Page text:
Contract to improve your pronunciation

Contract to improve your pronunciation

Like many other languages, English offers certain ways to make expressions shorter and hence easier to say and write. Contractions such as

don’t (= do not)
won’t (= will not)
isn’t (= is not)

are widely used especially in speech, although they are sometimes still discouraged in formal academic writing (at least in technical fields).

Importantly, contractions also occur in the pronunciation of English words, a fact that is often missed by non-native speakers. For example, the word

interest

is correctly pronounced as [ˈɪntrəst] or as [ˈɪntrest], but *not* as [ˈɪnterest] (the same applies to interesting). This contraction is not optional!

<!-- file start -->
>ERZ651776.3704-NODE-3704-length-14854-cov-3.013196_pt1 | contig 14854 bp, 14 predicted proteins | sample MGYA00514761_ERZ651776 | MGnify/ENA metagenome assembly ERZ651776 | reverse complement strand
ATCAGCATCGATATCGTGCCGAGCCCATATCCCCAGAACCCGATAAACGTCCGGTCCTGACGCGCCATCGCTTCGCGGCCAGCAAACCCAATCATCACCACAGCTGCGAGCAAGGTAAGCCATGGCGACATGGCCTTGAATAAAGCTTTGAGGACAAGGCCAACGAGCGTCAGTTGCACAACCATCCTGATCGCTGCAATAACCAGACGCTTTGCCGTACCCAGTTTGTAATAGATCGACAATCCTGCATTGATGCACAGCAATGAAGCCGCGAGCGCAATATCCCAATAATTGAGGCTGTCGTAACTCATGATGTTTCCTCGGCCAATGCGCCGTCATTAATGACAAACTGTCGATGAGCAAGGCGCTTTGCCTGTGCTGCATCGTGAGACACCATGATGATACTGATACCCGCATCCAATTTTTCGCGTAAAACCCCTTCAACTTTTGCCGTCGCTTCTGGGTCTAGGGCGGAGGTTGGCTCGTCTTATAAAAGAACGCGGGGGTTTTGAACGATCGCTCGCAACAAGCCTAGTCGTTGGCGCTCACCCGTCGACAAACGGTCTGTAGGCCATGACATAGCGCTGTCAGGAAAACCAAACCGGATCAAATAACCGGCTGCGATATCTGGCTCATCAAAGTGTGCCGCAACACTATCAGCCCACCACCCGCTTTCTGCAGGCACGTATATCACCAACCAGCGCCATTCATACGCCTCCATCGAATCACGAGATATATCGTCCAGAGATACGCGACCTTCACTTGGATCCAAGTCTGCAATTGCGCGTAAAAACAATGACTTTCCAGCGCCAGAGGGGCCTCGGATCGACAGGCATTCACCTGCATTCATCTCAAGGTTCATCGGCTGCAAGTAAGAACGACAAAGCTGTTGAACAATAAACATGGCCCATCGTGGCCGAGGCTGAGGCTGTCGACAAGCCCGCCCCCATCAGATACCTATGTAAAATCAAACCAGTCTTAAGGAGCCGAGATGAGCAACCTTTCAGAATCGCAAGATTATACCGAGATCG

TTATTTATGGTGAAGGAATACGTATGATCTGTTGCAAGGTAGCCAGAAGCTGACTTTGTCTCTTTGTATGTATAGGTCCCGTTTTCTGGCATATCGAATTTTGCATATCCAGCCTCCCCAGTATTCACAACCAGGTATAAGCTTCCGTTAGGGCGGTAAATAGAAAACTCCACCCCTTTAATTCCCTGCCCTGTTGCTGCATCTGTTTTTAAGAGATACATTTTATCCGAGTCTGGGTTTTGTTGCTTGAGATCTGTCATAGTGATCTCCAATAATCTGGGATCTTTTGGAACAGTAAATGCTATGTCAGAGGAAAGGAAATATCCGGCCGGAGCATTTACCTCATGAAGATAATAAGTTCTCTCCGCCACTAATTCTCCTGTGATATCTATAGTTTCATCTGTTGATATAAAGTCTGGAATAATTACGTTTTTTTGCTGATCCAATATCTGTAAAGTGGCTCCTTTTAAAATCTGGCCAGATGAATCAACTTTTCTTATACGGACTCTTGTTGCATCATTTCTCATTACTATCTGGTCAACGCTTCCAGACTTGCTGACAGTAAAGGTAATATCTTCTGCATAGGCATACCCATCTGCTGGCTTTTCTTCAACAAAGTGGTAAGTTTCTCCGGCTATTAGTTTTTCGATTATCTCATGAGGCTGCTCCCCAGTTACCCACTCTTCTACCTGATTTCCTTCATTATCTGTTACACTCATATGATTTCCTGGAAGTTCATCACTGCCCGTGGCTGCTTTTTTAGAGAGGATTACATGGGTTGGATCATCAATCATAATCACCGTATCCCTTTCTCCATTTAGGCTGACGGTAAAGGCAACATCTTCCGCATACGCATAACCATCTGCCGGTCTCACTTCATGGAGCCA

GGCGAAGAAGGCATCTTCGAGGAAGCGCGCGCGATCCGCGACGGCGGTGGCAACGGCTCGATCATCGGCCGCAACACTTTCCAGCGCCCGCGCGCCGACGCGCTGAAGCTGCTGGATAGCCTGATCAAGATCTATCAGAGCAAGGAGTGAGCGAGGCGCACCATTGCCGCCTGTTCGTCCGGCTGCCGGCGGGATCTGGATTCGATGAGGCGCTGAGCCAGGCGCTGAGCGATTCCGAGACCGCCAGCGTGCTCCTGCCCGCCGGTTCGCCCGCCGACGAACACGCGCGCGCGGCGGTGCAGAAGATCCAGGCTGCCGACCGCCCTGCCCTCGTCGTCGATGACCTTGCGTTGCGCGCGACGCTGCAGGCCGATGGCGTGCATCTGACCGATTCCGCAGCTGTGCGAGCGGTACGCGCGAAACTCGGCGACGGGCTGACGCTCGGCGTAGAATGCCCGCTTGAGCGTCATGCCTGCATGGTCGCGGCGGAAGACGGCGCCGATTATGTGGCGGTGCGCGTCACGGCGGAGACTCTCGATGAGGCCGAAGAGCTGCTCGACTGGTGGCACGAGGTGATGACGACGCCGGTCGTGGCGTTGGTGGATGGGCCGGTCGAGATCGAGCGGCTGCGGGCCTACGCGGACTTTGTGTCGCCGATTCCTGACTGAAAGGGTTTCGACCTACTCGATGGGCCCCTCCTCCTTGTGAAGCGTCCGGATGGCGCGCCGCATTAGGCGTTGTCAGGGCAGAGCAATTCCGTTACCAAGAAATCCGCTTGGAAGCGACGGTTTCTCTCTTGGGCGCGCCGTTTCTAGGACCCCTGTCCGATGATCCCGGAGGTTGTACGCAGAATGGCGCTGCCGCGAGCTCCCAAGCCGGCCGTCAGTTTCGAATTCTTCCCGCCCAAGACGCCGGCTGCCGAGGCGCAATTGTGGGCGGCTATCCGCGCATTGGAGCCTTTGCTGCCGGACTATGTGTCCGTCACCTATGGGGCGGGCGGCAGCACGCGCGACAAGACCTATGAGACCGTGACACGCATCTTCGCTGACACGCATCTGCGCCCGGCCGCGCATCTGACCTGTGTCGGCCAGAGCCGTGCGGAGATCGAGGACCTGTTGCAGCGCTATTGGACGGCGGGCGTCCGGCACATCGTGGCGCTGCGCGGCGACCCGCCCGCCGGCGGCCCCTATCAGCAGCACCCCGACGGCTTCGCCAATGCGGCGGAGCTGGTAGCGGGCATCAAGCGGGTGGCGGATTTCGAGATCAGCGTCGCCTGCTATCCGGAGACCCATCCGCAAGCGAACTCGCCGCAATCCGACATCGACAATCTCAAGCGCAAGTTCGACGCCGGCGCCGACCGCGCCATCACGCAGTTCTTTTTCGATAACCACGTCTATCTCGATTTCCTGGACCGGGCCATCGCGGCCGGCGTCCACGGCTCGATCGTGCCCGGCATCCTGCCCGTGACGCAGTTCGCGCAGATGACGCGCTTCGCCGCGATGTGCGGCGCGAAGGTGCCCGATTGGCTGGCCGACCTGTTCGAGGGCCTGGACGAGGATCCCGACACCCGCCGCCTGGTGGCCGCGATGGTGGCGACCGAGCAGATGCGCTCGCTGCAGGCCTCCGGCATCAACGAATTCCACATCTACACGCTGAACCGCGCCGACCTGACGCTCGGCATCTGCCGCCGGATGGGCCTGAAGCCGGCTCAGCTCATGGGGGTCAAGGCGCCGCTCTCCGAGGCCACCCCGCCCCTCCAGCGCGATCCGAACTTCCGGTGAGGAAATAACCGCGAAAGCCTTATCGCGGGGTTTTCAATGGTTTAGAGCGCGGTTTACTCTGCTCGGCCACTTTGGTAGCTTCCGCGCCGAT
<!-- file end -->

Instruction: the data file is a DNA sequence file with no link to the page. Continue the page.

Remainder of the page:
Another example is the suffix -al in words such as

historical, practical, analytical

which end in [kl]. The same principle applies to adverbs such as

historically, practically, analytically

all ending in [kli]. If you pay attention, you will notice that many non-native speakers pronounce these words with the ending [eli], as in belly.

The phenomenon of contractions is very common in English, but not universal (for example, internationally ends in [əli]; whether or not a contraction occurs depends on the rest of the word). Hence, you will have to listen closely or look up words in a dictionary to avoid mistakes. However, implementing the correct contractions will allow you to significantly improve your pronunciation.

 

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Martin

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